Ever wonder why you just can’t seem to get your life together no matter what? You’ve done all you can do but nothing seems to work. Your sleep schedule is erratic, your dark eye circles put pandas to shame, and your diet is probably questionable at best. Social life? Barely there. Dignity? Long gone. Your life is in absolute shambles — to say the least. But maybe it’s not even purely your fault. Make no mistake, we’re almost always the one who is most responsible for every aspect of our own lives and decisions, including those that affect our well-being. But there could very well be partly an external contributing factor, or two, that has been holding you back. Nothing exists in a vacuum. Let’s take a look at how this works.
How Much Does The Environment Affect Us?
Our surroundings can have a powerful influence on the way we feel and act — more so than any of us may realise. We may be the biggest architects in our own disasters but none of them would be possible without an external influence or two. Studies have even found that our environment — physical and social — has the third biggest influence on our well-being, after our own behaviour and genetics.
It doesn’t matter if you spend the rest of your life safely ensconced inside a cave, away from other people. As sad as it is, that cave becomes your environment. The colours of the cave walls can affect how you feel, while the amount of sunlight you get, or the lack thereof, may also directly impact your health. Human beings are also intensely social creatures; even the most extreme of introverts need to be in the company of others every now and then. Being in that hypothetical cave, away from direct human contact, can affect you too.
The Link Between Aesthetic Appeal And You
Imagine living in that cave we talked about, surrounded by its drab and dingy walls. Depressing, isn’t it? Unless something about you is wired completely different from everyone else, aesthetic appeal can have a truly compelling effect on our minds. Research revealed that receptors in our brains’ visual cortex are triggered whenever our eyes process something beautiful, such as visually stimulating scenes of nature. They’re the ones responsible for making us feel so good whenever we’re taking in natural scenery, compared to staring at those dull cave walls.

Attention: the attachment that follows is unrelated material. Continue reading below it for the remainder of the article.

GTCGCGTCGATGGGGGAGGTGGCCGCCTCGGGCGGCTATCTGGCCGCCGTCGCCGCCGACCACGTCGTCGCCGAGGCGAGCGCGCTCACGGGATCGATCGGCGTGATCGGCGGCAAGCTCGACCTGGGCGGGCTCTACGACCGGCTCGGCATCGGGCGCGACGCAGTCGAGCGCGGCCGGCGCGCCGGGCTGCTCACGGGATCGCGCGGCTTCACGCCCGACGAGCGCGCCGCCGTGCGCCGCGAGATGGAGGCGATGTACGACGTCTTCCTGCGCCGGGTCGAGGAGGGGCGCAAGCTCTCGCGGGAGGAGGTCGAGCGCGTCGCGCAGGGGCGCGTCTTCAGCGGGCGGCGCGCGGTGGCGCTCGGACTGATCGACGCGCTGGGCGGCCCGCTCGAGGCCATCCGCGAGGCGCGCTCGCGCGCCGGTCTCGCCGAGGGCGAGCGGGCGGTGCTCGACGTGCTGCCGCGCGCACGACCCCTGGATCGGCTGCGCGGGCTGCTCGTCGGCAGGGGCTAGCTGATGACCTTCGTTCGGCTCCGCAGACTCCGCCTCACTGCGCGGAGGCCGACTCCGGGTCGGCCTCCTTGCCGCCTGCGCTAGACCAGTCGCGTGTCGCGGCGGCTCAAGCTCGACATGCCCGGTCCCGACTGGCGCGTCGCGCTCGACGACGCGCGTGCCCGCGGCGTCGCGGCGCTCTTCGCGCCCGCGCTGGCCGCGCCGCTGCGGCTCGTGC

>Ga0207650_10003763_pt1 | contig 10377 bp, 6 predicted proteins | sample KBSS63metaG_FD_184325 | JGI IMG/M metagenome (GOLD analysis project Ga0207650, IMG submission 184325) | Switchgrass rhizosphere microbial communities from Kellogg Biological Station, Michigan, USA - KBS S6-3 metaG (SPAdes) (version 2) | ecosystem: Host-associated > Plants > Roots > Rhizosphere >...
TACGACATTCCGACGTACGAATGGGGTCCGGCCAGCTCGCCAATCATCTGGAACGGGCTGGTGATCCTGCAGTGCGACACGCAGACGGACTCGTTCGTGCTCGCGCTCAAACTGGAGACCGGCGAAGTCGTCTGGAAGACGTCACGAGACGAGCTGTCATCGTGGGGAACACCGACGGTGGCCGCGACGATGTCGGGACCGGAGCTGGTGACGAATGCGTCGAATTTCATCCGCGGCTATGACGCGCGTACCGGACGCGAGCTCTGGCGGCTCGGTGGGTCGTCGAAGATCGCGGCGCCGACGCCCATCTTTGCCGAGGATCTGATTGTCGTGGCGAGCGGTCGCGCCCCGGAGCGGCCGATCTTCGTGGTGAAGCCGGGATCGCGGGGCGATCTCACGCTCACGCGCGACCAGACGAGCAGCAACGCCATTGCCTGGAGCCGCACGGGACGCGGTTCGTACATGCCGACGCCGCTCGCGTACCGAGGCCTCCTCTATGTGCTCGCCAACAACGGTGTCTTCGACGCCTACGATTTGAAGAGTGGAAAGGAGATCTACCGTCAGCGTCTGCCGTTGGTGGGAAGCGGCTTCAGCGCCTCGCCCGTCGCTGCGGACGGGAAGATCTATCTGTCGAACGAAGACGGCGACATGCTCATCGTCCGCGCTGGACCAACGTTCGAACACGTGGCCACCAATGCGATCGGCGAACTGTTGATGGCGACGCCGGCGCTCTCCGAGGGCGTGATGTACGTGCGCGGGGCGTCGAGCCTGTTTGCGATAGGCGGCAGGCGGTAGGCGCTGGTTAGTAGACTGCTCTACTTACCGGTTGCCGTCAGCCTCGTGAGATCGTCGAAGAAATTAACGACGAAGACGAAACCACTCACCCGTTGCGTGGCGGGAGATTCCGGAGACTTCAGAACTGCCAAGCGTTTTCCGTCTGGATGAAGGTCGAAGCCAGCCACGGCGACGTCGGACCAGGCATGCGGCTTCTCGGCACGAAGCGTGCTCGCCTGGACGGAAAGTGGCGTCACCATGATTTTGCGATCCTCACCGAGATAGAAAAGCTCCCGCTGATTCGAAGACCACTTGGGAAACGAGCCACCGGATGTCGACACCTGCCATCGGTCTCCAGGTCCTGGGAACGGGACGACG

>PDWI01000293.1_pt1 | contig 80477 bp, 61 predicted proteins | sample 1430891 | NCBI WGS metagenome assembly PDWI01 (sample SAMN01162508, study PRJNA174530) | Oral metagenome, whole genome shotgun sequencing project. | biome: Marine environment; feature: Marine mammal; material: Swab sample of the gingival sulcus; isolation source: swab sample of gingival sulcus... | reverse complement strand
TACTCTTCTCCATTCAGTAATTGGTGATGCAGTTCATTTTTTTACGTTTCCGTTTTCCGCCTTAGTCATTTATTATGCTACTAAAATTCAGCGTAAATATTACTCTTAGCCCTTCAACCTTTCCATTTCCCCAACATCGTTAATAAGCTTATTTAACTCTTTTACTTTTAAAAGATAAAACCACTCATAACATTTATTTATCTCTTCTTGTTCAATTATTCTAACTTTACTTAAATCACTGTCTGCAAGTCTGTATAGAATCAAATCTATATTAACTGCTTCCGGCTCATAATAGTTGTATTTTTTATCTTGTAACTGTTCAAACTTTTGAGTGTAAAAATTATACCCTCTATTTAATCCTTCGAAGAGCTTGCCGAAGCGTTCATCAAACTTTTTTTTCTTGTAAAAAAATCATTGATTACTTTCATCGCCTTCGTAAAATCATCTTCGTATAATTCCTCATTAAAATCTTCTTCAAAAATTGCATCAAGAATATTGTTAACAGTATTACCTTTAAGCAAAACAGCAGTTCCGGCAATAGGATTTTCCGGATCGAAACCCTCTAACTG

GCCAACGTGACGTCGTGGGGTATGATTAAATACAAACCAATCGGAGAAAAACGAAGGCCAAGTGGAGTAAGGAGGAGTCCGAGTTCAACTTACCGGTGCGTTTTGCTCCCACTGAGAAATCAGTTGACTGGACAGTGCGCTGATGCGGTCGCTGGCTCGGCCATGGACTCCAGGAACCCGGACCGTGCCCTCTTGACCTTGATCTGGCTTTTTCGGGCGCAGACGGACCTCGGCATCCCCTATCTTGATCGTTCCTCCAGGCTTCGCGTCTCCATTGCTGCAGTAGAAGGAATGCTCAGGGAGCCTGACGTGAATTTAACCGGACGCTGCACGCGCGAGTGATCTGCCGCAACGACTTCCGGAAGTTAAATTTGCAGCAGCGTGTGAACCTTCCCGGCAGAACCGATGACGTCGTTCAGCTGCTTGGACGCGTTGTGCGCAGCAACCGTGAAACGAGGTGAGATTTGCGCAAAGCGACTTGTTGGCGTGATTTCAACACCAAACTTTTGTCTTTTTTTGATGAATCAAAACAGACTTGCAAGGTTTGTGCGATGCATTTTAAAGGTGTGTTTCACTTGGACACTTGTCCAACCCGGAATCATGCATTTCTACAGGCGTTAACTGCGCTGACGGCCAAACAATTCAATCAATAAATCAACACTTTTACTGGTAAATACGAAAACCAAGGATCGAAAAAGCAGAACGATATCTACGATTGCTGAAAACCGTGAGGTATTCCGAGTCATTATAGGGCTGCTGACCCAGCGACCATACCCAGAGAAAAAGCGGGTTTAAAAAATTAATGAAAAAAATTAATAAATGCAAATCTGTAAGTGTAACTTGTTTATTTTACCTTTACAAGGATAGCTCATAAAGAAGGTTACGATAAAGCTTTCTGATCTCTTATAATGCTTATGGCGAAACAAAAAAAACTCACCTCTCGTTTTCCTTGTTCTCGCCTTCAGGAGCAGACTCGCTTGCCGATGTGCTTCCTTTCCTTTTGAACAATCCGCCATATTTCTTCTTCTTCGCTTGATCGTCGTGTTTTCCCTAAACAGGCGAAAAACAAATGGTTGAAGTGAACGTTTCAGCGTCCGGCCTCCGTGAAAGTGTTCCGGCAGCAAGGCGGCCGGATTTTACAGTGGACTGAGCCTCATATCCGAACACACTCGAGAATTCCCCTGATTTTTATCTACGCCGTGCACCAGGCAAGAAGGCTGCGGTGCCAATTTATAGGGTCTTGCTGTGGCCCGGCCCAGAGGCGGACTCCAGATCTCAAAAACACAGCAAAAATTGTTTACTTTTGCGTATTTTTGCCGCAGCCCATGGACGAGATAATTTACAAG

This stands in direct contrast with how we tend to feel whenever we process a visually distressing environment. Consider how you feel whenever you see a traffic jam. Even if you’re not in stuck in one, just seeing it from the outside probably made you wince inwardly a little bit. This is because the scene triggers our brain to signal an increase in the production of cortisol, also known as stress hormones. They’re the ones responsible for why you may feel distressed just by looking at a stressful environment. The same concept applies if you’re often surrounded by high levels of stress, whether be it during the holiday period or working hours. Your body is ruled by hormonal levels and elevated cortisol levels can be extremely detrimental for your overall health and mood. High cortisol levels can even lead to a weakened immune system; if you find that you’ve been falling sick very often regardless of how careful you are with your diet, this may be the reason why.
The Impact Of Colours On Our Mood And Well-Being
Colours in our environment may also have their own specific impact on our overall mood and consequently, our mental and physical health. They may even affect the way you perceive certain things. Consider how you feel when you’re wearing an outfit in your favourite colour. Now, compare that to how you would react to a shopping mall covered in pastel pink on Valentine’s Day, especially when you’re single. Perhaps it has happened so often that you’ve now developed a deep-seated aversion to every single pastel colour you come across.
We tend to form such associations with colours because it’s the way our brains try to cope with having to process so much external information. Over time, your brain will learn to file away colours accordingly to save time and help you carry out your daily tasks more efficiently. For instance, blue is often cited as a favourite colour because many of us somehow learnt to associate the colour with calmness and peace. That’s why so many websites on interior design will often cite blues as a great choice for the colour of your bedroom walls. If you find that you’ve been struggling to get in the right headspace for sleep, your choice of paint colour may be a major reason why. Neon pinks may be excellent mood-lifters but certainly not calming.
What You Can Do About It
Move out of, or make the appropriate changes to, your current environment if you suspect that it may indeed be affecting your health. Finally, you now have all the right reasons to splurge on a little home improvement! But on a serious note, an environment that is so stressful, that it extends well into the realm of toxicity, can be just as damaging to your physical and mental health as poor diet or lack of physical exercise. Never underestimate the impact that your environment may have on you.